For our second set of analyses, we used block regression to examine how differences in the composite measures by academic rank may be explained by other potential explanations, like years employed, broad disciplinary area, respondents’ awareness of student support programs and services, and engagement with these programs and services in inter-divisional partnerships. This approach essentially entails adding different blocks of variables into a regression sequentially to see how the inclusion of those independent variables matter in explaining the dependent variable (the departmental and institutional composites), and how they impact the estimates of the other independent variables.

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The analyses revealed several informative findings that can be used to modify policy and practice:

  • Tenured/Promoted faculty appeared to have more positive perceptions of the degree to which their department and institution conveys to students that they can succeed and facilitates involvement than Non-Promotional faculty. Tenured/Promoted faculty also appeared to have more positive perceptions of their institution’s efforts to relay information about academic and personal support services than Non-Promotional faculty. However, both of these differences became insignificant once additional blocks/covariates were added.

There is an opportunity for SAS professionals to connect with those who are in Non-Promotional roles and ensure that in their short- or long-term positions at our institutions they possess an understanding of retention objectives and are encouraged to participate. With the number of Non-Promotional faculty members (sessionals, adjuncts, and lecturers) increasing on our campuses, we need a proactive approach to reaching these critical members of our institution’s instructional team.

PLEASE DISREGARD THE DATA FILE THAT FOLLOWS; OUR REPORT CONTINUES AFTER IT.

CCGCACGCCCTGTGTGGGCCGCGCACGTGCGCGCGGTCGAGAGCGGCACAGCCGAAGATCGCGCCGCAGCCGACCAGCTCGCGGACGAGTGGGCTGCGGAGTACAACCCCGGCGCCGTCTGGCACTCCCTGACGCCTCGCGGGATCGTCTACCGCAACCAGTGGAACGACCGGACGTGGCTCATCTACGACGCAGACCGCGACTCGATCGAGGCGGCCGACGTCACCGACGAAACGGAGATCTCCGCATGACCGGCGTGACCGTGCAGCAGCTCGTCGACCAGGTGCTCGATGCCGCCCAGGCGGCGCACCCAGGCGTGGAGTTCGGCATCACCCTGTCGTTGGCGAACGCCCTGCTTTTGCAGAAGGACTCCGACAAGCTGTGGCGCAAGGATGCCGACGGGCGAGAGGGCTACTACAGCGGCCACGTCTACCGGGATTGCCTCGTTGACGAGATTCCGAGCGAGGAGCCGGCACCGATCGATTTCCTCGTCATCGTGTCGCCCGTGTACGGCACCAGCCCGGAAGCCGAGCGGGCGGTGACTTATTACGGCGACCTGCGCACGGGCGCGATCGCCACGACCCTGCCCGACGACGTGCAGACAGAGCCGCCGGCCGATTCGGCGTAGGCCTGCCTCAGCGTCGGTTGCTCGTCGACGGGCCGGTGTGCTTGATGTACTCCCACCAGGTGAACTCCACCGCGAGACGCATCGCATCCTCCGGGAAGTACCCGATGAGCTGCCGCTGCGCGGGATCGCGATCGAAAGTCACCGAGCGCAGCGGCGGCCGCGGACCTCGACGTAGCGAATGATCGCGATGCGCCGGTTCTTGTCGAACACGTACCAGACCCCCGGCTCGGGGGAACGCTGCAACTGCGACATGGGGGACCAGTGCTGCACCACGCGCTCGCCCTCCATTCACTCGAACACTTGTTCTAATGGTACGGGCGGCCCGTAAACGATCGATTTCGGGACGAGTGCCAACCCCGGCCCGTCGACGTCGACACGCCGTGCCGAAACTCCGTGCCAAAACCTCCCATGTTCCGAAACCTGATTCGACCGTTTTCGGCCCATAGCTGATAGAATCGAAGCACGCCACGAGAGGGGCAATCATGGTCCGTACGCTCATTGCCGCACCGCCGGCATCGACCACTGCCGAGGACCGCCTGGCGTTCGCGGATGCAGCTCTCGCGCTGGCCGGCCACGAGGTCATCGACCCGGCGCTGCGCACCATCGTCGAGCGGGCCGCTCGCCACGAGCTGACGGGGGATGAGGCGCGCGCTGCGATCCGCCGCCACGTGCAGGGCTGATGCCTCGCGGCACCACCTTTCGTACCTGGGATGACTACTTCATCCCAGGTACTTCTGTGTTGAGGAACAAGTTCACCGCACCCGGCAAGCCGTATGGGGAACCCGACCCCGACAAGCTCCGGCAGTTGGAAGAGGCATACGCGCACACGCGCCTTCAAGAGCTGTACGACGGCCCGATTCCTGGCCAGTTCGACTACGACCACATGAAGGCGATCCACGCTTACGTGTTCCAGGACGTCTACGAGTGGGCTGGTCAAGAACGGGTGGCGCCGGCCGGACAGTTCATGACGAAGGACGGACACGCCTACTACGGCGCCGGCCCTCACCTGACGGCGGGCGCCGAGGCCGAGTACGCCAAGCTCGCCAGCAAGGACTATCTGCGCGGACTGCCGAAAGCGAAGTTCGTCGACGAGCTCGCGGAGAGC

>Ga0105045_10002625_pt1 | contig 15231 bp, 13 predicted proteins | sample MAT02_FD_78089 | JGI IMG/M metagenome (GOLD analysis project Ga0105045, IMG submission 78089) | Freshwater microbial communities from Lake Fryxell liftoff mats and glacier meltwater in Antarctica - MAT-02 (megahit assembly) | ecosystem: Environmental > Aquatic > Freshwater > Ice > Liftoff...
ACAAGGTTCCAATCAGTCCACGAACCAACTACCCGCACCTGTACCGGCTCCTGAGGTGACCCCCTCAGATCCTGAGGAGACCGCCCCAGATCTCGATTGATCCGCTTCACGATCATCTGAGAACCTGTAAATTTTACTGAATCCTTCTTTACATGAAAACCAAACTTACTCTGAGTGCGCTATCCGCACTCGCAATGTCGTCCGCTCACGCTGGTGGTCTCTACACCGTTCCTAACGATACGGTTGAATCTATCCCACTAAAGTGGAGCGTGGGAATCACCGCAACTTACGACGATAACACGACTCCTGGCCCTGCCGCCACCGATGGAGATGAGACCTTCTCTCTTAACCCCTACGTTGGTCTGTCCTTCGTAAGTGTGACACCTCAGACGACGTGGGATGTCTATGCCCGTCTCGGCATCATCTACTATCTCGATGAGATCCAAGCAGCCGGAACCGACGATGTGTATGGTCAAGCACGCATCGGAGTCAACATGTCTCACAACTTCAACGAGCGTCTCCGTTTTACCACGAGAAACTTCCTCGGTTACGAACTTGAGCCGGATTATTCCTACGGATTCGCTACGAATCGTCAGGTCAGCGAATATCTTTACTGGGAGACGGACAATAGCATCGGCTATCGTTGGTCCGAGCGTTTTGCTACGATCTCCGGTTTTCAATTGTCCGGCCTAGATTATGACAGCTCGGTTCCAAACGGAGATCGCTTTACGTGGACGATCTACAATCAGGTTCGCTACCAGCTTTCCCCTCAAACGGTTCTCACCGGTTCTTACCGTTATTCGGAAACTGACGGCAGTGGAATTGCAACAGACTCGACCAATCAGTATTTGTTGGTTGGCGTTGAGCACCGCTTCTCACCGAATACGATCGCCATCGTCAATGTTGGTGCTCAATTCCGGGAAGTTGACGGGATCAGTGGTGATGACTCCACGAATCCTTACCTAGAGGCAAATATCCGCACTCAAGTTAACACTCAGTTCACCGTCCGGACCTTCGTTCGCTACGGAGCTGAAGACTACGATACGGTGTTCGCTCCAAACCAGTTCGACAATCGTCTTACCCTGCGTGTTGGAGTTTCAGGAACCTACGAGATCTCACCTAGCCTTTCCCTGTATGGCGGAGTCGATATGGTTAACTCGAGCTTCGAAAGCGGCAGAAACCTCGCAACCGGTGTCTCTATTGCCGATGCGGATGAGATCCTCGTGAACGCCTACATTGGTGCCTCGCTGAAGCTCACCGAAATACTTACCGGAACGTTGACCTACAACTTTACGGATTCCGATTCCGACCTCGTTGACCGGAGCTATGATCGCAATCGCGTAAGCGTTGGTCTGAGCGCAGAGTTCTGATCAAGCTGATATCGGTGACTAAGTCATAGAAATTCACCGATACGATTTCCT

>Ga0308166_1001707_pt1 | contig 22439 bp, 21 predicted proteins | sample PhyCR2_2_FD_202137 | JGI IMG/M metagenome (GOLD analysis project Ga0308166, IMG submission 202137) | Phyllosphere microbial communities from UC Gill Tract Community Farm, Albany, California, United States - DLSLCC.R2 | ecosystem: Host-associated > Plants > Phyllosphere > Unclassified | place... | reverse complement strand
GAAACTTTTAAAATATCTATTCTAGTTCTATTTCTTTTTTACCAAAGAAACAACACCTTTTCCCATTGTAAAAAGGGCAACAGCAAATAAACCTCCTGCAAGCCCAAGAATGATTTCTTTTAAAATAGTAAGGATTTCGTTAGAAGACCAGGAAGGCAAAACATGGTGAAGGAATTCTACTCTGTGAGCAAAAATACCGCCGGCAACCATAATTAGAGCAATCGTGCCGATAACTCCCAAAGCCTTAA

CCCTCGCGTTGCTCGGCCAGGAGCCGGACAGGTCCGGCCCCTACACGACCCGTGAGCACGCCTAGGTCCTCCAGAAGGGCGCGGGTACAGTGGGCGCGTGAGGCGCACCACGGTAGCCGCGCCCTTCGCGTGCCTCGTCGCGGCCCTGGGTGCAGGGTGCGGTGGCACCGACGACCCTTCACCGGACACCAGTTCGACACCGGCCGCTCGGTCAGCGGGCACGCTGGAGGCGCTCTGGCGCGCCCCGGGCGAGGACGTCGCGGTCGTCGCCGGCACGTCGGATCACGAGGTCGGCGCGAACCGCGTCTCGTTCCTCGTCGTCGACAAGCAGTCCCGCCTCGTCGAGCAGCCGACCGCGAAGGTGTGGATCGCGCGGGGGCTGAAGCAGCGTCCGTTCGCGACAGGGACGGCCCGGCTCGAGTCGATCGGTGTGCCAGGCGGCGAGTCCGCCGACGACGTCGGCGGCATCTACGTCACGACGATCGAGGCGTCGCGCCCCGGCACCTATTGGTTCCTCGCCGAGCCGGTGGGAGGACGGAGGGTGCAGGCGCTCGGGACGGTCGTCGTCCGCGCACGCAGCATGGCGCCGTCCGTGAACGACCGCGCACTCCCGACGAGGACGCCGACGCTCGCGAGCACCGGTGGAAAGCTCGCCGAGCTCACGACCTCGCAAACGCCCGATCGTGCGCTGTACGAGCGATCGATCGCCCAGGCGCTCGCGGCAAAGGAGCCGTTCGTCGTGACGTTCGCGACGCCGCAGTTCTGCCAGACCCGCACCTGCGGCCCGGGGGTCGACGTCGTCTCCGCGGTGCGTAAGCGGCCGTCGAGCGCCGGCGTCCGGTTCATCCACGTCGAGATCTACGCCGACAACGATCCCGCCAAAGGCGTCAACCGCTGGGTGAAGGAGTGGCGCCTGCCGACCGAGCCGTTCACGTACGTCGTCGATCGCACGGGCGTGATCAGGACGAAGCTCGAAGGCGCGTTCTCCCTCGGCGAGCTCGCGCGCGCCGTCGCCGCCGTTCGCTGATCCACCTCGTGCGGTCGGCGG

• Faculty employed 0-4 years were found to have more positive perceptions than those employed 11+ years across departmental and institutional success measures (conveying to students that they can succeed and facilitating involvement, setting goals and objectives to helping students succeed, and dedicating leadership and resources to promoting retention objectives). This finding remained in the presence of the additional blocks/covariates.

Working with these younger faculty members is crucial, as they will be leading our institutions in the future and have the energy to transform them. They can function as allies in bridging existing academic and student services silos. Inviting them to be a part of SAS programming, making ourselves known to their students, and increasing two-way communication is imperative. In addition, reaching out to senior faculty by drawing upon their experiences and history at our institutions is valuable. It is time to reinvigorate these individuals! At this stage in their careers, the majority of faculty will have achieved tenure and as such may have more time to sit on committees, champion initiatives, and throw their support behind new innovative ventures.

  • Arts and Humanities faculty were found to have more positive perceptions of the degree to which their department conveys to students that they can succeed and facilitates involvement than Social Sciences/Education and Health Sciences faculty. However, Engineering faculty were found to have more positive perceptions than Arts and Humanities across institutional success measures. These findings remained in the presence of the additional blocks/covariates.

Developing orientation workshops and outreach materials to be dispersed throughout the academic year with regard to the role of SAS and available programming across all departments/disciplines may assist with these inconsistencies.

  • Awareness measures (prior familiarity with and frequency of learning about student support programs and services) were found to have a strong positive effect on perceptions of success. However, this effect became weaker when we added actual use (frequency of referral to services, communication, and collaboration with divisions across campus) of programs and services into the regression model. While knowing about student support services is valuable, it appears that actually using or engaging with student support programs and services is what matters most in positively influencing faculty members’ perceptions of department and institution retention efforts.

SAS professionals’ encouragement of positive faculty interactions with services is therefore of key importance, as when faculty are involved their perceptions of retention and student success are improved.

What’s Next?

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We hope these findings are valuable and that we can continue this discussion in the future. Next steps for our research are to examine faculty members’ behaviour toward departmental and institutional retention efforts beyond perceptions.

Written by:

Christine Arnold (@ChristineA_MUN)

Kathleen Moore (@Kathleenmoore_)